Office of Fair Trading
Printable version E-mail this to a friend

OFT publishes stock-take of infrastructure ownership and control

The OFT has recently published its map of who owns what across the UK's economic infrastructure. The map shows that:

  • there is high diversity in infrastructure ownership and sources of capital, with UK and foreign public listed companies accounting for the largest share at 42 per cent
  • there is a trend of ownership shifting towards specialist infrastructure funds, and also a trend for ownership to be increasingly internationalised, with many sectors drawing in global investment. At least 38 per cent of UK infrastructure is owned by foreign firms and investors
  • around 18 per cent of infrastructure assets are in public ownership, whilst nine per cent are held in various forms of not-for-profit structures - typically trusts or companies limited by guarantee.

The OFT's report also says that the potential for change of ownership through strong capital market competition can place an important discipline on firms and can put downward pressure on costs. In this context, it says foreign investment can be very positive in strengthening capital market competition.

The ownership map shows that there is cross-ownership both within and across markets - for example, around 30 per cent of assets are held as part of wider infrastructure groups. There is no evidence that the merger regime is not operating as intended and the OFT has no immediate concerns about overall levels of concentration and cross-ownership within the infrastructure market as a whole.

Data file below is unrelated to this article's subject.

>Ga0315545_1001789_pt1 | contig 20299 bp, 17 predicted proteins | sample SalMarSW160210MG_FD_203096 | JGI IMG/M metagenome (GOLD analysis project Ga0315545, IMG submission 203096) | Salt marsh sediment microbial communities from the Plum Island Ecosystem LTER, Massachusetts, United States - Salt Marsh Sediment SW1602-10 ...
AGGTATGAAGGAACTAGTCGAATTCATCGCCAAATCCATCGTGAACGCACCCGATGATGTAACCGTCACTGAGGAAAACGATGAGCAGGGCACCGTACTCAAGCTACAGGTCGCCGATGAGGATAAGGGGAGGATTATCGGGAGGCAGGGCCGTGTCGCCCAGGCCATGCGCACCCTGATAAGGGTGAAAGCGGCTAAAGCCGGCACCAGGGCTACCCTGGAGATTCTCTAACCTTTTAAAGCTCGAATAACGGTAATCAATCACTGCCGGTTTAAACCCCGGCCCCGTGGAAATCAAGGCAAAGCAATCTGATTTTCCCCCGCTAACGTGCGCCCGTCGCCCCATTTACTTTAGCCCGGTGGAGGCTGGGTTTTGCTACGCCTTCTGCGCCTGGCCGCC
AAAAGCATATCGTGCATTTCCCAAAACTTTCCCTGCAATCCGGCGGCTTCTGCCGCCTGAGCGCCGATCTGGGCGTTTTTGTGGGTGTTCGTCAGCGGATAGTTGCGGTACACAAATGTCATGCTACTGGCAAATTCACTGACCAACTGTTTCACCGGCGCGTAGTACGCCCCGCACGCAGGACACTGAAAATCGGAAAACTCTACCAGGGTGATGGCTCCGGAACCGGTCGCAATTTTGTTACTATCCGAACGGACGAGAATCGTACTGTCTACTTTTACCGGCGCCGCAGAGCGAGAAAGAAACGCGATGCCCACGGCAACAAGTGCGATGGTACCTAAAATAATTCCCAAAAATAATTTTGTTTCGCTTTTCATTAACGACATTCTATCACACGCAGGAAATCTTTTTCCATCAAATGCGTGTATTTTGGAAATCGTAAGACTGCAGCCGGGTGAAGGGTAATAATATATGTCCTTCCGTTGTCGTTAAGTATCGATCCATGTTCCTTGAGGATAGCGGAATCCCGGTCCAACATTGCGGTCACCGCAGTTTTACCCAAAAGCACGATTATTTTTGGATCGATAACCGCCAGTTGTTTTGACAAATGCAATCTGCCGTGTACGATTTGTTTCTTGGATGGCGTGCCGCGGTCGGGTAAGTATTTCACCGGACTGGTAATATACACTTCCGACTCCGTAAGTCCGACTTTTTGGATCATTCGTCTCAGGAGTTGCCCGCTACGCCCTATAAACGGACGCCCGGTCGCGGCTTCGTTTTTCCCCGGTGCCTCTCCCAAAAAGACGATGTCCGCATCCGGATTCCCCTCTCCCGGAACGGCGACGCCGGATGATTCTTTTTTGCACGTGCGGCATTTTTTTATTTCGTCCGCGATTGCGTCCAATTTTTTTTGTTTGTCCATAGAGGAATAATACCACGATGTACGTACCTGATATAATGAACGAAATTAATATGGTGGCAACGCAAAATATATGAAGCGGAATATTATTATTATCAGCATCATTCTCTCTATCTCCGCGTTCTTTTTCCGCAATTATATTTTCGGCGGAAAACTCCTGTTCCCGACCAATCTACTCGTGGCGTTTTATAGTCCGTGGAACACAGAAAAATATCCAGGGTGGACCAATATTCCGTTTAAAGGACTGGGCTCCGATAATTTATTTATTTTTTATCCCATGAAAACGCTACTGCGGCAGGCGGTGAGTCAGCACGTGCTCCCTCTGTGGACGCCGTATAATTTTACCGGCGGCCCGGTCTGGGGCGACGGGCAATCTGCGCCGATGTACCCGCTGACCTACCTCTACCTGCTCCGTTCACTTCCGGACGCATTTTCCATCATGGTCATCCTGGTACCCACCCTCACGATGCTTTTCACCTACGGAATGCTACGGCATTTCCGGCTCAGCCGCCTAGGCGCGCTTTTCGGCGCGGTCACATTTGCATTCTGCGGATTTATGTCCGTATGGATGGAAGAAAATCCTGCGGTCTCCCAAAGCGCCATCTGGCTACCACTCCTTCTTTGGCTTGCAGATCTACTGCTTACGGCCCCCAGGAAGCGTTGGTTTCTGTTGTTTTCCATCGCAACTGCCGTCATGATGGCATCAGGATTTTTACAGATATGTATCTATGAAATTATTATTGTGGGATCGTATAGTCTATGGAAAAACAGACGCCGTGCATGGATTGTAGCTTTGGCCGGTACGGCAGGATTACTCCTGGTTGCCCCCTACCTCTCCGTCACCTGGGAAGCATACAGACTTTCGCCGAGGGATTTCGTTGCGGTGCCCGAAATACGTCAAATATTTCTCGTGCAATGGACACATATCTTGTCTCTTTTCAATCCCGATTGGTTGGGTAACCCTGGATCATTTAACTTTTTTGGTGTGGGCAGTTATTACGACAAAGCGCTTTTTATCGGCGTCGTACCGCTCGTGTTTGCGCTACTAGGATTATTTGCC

However, the OFT found that the potential for market power exists in many infrastructure sectors and that this can affect outcomes for consumers. Four case studies - into ports, waste, toll roads and car parks - highlight the importance of considering competition when awarding concessions and procuring infrastructure projects. For example, the case study on the M6 toll road found that the operator is likely to have pricing power, as alternative routes do not provide a strong competitive constraint.

The OFT also sets out in the report how it would assess the case for intervention in infrastructure sectors. It highlights the potential risks of intervention including the potential 'chilling' effect on investment where firms have taken commercial risks in establishing their position. The OFT would be more likely to intervene where there are long-term barriers to entry and where potential competition is being constrained. This should provide more information and improved certainty about the OFT's approach, to the benefit of investors. 

Heather Clayton, Senior Director of OFT's Infrastructure Group said:

'This stock-take pulls together for the first time and in one place information on who owns the UK's economic infrastructure.

It provides clarity and greater certainty to businesses and investors on when we might consider intervening in Infrastructure sectors. Alongside this, our report should have wider benefit to government and other bodies responsible for ensuring competitively provided infrastructure contributes to economic growth.'

The key aims of the stock-take were to map ownership and control across the economic infrastructure sectors such as ports, airports, energy and water networks, assess how ownership of infrastructure affects outcomes for consumers in these markets and examine the different forms of ownership.

Download the infrastructure ownership and control stock-take final report (pdf 1.23 Mb)


  1. The OFT launched the stock-take in May 2010. Further information and Q&A is available on the Infrastructure ownership and control stock-take main page
  2. The work was carried out using the OFT's power under Section 5 of the Enterprise Act 2002.